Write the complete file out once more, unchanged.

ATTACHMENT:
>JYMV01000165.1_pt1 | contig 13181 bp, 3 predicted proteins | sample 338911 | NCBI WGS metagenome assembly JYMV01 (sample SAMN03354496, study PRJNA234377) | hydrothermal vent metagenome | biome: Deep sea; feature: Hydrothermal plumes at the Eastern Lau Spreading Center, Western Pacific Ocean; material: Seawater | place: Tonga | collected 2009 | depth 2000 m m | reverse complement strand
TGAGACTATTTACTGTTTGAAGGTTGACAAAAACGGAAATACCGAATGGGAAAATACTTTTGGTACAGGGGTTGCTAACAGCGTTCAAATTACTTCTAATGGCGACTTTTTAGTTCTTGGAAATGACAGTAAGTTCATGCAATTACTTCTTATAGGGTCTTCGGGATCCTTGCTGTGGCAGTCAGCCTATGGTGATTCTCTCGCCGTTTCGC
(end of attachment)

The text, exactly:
>JYMV01000165.1_pt1 | contig 13181 bp, 3 predicted proteins | sample 338911 | NCBI WGS metagenome assembly JYMV01 (sample SAMN03354496, study PRJNA234377) | hydrothermal vent metagenome | biome: Deep sea; feature: Hydrothermal plumes at the Eastern Lau Spreading Center, Western Pacific Ocean; material: Seawater | place: Tonga | collected 2009 | depth 2000 m m | reverse complement strand
TGAGACTATTTACTGTTTGAAGGTTGACAAAAACGGAAATACCGAATGGGAAAATACTTTTGGTACAGGGGTTGCTAACAGCGTTCAAATTACTTCTAATGGCGACTTTTTAGTTCTTGGAAATGACAGTAAGTTCATGCAATTACTTCTTATAGGGTCTTCGGGATCCTTGCTGTGGCAGTCAGCCTATGGTGATTCTCTCGCCGTTTCGC